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Severe stress may increase breast cancer recurrence.

Severe Stress May Increase Breast Cancer Recurrence

After successful treatment, breast cancer was more likely to recur in women who had experienced severe life stresses, according to a British study. A team led by Amanda Ramirez, M.D., of London's ICRF Clinical Oncology Unit and Department of Psychiatry at Guy's Hospital recorded what the researchers described as "adverse life events and difficulties" in 50 women whose breast cancer had recurred after treatment and in another 50 women who were still in remission. They then matched the women into pairs, based on factors that affect prognosis -- including type of surgery, whether they had received chemotherapy, involvement of lymph nodes, and tumor size -- and then compared the rates of recurrence.

They found that there was a significant association between "severely threatening life events and difficulties" and a recurrence of breast cancer, but that less severe life events and difficulties were not related to a relapse. According to their calculations, women who had suffered either a "severe life event or a severe difficulty" had a nine times greater risk of having a relapse than women who had not had such an experience. (A life event was considered severe if it "had threatening implications in the long term and consequences that were either pronounced or moderate and focused on the woman herself or jointly with someone else." Examples were the death of a husband or child or a divorce.)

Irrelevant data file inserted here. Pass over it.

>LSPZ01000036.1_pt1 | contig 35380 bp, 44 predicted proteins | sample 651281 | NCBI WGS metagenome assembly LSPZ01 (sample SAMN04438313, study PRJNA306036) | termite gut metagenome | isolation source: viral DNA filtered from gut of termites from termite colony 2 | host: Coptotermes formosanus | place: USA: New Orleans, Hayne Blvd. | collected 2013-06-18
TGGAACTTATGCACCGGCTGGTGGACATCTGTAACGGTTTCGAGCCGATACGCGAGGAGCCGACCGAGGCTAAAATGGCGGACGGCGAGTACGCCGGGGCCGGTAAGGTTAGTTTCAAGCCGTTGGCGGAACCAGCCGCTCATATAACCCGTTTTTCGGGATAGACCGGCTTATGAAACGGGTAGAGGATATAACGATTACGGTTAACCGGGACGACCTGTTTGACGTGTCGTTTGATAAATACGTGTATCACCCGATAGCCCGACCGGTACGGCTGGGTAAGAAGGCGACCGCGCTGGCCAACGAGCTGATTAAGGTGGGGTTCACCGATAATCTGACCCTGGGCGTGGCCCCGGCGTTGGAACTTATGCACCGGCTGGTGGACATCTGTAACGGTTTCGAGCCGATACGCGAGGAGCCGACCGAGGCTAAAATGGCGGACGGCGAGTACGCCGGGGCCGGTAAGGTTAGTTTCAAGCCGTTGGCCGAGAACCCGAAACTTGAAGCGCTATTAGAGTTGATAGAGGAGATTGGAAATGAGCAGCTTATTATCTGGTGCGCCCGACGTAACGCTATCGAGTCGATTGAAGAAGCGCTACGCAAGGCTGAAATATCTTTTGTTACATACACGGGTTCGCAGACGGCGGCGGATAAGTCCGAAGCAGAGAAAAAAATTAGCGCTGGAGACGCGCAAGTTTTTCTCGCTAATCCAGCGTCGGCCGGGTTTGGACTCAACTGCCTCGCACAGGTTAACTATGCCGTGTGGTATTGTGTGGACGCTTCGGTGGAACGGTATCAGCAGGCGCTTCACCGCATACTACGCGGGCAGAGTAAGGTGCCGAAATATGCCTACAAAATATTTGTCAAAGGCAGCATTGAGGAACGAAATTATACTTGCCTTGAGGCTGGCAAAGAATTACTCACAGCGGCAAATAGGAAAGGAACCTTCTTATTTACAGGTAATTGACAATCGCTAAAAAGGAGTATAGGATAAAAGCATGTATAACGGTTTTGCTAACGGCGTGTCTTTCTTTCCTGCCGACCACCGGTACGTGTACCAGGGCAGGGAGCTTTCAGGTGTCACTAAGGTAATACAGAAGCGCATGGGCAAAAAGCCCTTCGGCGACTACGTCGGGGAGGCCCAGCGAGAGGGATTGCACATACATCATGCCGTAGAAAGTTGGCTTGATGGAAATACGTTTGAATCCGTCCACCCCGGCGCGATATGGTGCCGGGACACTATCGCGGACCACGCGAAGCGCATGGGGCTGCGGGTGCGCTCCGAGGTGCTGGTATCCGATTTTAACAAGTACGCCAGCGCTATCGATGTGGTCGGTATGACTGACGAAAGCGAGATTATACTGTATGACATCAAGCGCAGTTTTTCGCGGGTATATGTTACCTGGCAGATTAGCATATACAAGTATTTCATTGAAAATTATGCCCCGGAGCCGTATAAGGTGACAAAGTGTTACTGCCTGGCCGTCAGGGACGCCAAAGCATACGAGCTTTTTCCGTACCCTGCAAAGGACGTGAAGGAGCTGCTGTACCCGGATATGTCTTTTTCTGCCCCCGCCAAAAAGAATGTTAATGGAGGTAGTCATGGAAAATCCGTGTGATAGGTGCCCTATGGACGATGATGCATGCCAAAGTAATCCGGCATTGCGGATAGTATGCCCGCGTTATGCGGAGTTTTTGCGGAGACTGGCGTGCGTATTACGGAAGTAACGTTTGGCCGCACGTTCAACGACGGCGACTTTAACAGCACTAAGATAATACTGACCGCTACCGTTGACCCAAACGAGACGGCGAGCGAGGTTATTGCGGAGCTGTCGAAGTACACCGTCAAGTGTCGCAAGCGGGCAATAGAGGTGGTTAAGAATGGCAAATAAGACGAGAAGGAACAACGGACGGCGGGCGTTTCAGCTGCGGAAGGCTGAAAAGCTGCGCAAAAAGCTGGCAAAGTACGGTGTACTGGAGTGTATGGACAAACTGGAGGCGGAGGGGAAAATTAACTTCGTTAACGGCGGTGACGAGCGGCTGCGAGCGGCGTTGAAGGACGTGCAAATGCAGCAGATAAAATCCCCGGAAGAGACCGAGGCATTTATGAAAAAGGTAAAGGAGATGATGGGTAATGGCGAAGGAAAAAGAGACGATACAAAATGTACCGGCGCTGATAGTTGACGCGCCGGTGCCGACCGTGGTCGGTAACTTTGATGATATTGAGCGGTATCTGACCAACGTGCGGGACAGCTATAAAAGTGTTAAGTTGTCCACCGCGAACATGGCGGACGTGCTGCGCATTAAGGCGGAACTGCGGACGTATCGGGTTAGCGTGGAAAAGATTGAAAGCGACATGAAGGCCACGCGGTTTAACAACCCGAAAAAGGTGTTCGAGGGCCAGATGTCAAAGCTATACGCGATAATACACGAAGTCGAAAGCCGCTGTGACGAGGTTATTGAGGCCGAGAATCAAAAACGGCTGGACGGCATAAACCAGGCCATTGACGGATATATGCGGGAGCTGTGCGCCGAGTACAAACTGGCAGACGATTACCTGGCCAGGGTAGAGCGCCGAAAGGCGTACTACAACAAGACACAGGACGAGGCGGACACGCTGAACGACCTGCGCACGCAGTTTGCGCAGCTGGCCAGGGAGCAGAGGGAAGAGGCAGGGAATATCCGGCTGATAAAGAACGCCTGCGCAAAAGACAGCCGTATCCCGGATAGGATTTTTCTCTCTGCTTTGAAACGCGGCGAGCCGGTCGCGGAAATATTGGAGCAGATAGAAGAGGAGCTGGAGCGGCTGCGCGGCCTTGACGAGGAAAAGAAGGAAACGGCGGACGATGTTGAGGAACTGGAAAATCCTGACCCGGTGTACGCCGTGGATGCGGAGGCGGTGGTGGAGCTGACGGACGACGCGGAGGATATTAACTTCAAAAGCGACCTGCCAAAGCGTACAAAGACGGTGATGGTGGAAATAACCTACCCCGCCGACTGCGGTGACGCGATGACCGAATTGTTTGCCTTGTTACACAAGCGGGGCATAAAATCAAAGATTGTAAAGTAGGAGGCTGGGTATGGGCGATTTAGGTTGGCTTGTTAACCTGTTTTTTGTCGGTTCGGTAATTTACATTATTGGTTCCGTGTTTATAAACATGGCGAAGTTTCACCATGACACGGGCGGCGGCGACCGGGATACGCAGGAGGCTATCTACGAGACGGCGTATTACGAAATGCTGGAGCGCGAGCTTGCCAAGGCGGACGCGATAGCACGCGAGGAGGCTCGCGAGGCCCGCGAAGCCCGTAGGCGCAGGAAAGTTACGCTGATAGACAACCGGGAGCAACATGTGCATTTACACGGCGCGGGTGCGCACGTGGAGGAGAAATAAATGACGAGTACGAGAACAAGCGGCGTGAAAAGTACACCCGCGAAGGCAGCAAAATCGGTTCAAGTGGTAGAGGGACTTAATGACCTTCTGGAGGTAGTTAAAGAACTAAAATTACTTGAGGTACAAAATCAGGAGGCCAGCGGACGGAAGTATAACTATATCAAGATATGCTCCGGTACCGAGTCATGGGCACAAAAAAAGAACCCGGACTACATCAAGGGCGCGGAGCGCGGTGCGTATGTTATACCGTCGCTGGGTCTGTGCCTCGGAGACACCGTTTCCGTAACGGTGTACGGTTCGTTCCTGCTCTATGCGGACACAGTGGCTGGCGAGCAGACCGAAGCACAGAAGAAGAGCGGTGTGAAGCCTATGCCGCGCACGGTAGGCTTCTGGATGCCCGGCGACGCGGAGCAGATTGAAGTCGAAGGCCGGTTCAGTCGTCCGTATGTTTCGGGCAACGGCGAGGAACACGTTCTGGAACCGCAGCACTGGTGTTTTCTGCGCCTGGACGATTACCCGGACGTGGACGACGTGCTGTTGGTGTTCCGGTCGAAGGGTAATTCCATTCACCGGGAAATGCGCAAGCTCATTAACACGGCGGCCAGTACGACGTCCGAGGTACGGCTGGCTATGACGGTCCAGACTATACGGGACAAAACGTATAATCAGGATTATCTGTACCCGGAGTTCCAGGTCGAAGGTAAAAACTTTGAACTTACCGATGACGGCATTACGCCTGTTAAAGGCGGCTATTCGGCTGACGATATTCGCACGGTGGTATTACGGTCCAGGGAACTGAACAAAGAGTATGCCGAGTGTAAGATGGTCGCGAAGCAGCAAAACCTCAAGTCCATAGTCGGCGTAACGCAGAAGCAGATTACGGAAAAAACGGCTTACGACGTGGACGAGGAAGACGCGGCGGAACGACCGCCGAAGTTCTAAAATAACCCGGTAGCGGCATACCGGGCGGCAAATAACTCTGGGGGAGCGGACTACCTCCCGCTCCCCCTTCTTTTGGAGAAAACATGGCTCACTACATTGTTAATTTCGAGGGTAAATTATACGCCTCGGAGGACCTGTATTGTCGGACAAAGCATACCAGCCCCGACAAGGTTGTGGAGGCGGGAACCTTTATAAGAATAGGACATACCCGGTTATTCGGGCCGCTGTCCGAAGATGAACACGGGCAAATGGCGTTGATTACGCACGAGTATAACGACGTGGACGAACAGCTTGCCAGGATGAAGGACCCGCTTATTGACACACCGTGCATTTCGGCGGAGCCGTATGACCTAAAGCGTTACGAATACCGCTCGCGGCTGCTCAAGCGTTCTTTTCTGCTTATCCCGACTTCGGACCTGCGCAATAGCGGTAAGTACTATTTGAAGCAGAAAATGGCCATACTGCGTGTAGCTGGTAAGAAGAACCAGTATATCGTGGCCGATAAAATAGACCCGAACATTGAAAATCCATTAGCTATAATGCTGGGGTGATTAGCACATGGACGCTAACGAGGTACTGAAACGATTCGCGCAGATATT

A difficulty "of any severity" increased the risk of a relapse by nearly three; for nonsevere difficulties, which carried "little or no long-term threat," the risk was about the same. Emphasizing that a larger study was necessary to confirm their results, Dr. Ramirez and her colleagues concluded that their findings "suggest a prognostic [predictive] association between severe life stressors and recurrence of breast cancer." Whether severe stress affects overall survival was still unclear and exactly how stress influences a relapse of cancer "is unknown," they wrote.

They added that some researchers have suggested that the body's nervous, immune, and hormonal systems might stimulate the growth of dormant tumors that had spread from the original tumor to other parts of the body. Other factors, such as coping behavior and social support, might modify the "impact of severe life stressors," they suggested. "Understanding the nature of such interactions may have important implications for managing patients and for the development of cognitive and other psychological treatments aimed at helping patients with cancer adjust to the impact of their disease and cope with the consequences of subsequent severe life stressors."
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Publication:Nutrition Health Review
Date:Mar 22, 1989
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